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Change the View to Write About Yourself - With Feeling 

I'm constantly reminded of the power of words to persuade. Written words, spoken words, read words - and how 'bout those presidential debates for some word lessons. Spin!

 

 

While working on the musician bios and blurbs, I noticed a common thread. In promotional writing, people tend to focus on accomplishments and facts, and they leave out feelings. Think about it: feelings are what persuade.

 

To illustrate my point about putting feelings into promotional writing (and to show off just a teensy bit)…

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"Then" and "than" differentiated - easily. 

The words than and then look and sound very much alike. But, trust me, they are completely different, and I will show you how. These two words are mistaken for one another frequently. If this distinction is difficult for you to grasp right this minute, I'm betting that you'll never forget the difference by the time you've finished reading this post.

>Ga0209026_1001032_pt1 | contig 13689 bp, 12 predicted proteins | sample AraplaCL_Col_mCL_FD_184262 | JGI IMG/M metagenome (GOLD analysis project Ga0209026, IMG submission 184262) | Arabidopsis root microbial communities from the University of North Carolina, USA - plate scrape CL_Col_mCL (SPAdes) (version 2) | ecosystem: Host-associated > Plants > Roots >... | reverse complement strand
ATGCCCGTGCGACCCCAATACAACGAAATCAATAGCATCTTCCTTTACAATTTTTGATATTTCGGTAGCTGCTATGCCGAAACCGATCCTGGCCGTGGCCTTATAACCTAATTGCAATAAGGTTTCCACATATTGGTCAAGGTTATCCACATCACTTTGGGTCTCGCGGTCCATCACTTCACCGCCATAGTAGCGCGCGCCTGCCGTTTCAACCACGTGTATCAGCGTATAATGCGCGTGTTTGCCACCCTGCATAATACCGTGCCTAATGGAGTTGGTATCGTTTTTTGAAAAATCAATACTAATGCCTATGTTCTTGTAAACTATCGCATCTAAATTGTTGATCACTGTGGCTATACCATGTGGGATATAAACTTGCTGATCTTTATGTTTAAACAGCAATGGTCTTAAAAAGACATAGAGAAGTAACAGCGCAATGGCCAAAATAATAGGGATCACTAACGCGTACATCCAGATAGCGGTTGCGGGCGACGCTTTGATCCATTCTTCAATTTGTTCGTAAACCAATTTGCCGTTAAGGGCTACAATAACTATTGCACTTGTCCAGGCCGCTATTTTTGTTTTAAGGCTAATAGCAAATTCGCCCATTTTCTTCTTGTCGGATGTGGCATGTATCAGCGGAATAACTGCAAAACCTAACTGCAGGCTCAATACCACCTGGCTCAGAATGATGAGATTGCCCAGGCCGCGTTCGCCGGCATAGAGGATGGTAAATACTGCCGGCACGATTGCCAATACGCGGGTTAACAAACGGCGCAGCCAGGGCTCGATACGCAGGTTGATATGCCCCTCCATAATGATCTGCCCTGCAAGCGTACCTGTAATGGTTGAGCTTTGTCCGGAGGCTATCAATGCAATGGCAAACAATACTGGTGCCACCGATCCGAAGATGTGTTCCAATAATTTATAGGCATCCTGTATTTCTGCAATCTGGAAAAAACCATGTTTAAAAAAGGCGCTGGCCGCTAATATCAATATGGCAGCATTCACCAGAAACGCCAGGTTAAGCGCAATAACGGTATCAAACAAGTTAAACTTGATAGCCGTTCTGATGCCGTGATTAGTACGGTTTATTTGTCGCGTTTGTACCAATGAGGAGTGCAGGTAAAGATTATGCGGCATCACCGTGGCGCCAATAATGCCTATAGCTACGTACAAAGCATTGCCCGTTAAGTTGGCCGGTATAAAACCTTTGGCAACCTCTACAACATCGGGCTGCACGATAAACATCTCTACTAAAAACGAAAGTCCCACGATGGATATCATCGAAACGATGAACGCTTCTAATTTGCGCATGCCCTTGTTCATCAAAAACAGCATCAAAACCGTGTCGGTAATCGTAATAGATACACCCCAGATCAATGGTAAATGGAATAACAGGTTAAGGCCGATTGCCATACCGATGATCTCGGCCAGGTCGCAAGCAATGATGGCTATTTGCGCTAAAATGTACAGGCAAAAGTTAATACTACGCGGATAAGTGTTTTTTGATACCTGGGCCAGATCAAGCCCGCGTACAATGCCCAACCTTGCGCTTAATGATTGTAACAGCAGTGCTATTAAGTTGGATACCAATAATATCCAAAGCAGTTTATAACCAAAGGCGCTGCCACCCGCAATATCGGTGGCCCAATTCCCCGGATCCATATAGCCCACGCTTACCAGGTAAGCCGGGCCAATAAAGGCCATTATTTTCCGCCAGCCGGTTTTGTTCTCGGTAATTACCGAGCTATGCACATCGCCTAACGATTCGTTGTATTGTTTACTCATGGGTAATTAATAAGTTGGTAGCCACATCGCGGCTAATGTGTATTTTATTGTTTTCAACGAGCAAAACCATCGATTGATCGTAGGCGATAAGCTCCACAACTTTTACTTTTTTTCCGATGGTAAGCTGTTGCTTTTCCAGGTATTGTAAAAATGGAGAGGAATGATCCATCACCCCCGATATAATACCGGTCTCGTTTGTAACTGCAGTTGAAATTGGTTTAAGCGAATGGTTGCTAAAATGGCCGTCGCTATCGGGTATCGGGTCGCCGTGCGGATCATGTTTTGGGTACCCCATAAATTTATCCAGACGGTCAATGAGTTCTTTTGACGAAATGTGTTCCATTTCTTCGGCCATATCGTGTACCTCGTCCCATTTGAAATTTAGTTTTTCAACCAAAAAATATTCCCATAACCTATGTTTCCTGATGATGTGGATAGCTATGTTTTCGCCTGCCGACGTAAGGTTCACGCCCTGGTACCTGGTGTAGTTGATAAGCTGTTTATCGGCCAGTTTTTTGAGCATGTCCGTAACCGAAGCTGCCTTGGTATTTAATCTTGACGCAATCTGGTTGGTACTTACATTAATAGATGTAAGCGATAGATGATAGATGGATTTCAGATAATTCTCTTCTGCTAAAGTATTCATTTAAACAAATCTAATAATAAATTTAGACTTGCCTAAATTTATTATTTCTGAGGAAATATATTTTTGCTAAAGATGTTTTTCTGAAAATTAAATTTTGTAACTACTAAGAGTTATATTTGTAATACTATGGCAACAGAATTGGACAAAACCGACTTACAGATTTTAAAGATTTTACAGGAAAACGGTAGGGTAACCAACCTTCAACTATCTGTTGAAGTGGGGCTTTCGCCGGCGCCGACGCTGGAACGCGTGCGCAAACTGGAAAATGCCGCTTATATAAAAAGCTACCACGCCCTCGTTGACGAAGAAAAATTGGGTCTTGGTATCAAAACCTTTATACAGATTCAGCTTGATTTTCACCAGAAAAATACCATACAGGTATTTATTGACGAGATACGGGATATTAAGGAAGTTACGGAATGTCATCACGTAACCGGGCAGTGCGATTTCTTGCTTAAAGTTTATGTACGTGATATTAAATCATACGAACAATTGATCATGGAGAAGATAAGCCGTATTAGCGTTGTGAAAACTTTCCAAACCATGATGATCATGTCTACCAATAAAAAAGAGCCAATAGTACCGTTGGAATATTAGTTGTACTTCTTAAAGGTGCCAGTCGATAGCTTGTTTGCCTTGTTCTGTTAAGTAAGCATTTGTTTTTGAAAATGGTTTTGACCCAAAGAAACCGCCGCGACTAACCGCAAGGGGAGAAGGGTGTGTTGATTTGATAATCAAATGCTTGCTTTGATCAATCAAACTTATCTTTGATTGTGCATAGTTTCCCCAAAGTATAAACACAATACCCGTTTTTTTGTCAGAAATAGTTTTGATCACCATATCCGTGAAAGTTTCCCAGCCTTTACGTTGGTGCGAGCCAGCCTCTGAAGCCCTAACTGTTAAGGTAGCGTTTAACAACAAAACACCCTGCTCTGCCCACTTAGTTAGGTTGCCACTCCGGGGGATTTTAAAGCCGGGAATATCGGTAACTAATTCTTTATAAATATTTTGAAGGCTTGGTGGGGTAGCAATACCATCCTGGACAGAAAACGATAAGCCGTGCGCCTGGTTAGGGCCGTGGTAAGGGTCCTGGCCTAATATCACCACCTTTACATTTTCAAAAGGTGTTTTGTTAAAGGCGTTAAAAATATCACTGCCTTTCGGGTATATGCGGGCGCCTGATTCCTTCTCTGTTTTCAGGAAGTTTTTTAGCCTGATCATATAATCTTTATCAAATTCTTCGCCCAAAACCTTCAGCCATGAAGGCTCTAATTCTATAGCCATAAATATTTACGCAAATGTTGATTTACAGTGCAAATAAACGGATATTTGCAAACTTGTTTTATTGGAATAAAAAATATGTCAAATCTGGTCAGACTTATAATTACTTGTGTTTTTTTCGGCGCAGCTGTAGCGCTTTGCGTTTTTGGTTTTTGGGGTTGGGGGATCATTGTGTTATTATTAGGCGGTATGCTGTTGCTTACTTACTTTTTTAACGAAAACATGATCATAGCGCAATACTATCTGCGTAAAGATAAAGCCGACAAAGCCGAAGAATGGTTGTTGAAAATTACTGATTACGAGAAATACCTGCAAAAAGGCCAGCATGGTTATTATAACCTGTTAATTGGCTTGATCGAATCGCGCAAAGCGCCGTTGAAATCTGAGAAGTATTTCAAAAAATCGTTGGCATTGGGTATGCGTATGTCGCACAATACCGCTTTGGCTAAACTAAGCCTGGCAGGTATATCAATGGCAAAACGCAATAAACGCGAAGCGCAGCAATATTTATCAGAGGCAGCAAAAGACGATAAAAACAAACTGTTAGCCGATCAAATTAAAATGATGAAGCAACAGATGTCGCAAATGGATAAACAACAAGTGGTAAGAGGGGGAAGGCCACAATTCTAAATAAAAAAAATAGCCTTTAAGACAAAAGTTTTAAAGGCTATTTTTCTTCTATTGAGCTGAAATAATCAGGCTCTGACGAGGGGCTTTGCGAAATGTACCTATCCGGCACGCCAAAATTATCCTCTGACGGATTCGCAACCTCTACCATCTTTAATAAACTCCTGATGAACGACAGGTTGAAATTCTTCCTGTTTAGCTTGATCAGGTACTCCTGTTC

Than

 

Than is a conjunction that is used in comparisons: A conjunction is a word that joins or connects or compares two or more items or ideas or people…

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Pesky Pronouns 

I'm one of those annoying people who "gets" pronouns. And I'm also one of those people who is brazen enough to stop you mid-paragraph and correct the sentence that you just spoke if you blow it with compound pronouns, the ones connected with "and." Or, I'm snippy enough to put a note on your Facebook page if you goof up. Really, I do it. I'm moderately ashamed of my pronoun snobbery, only moderately.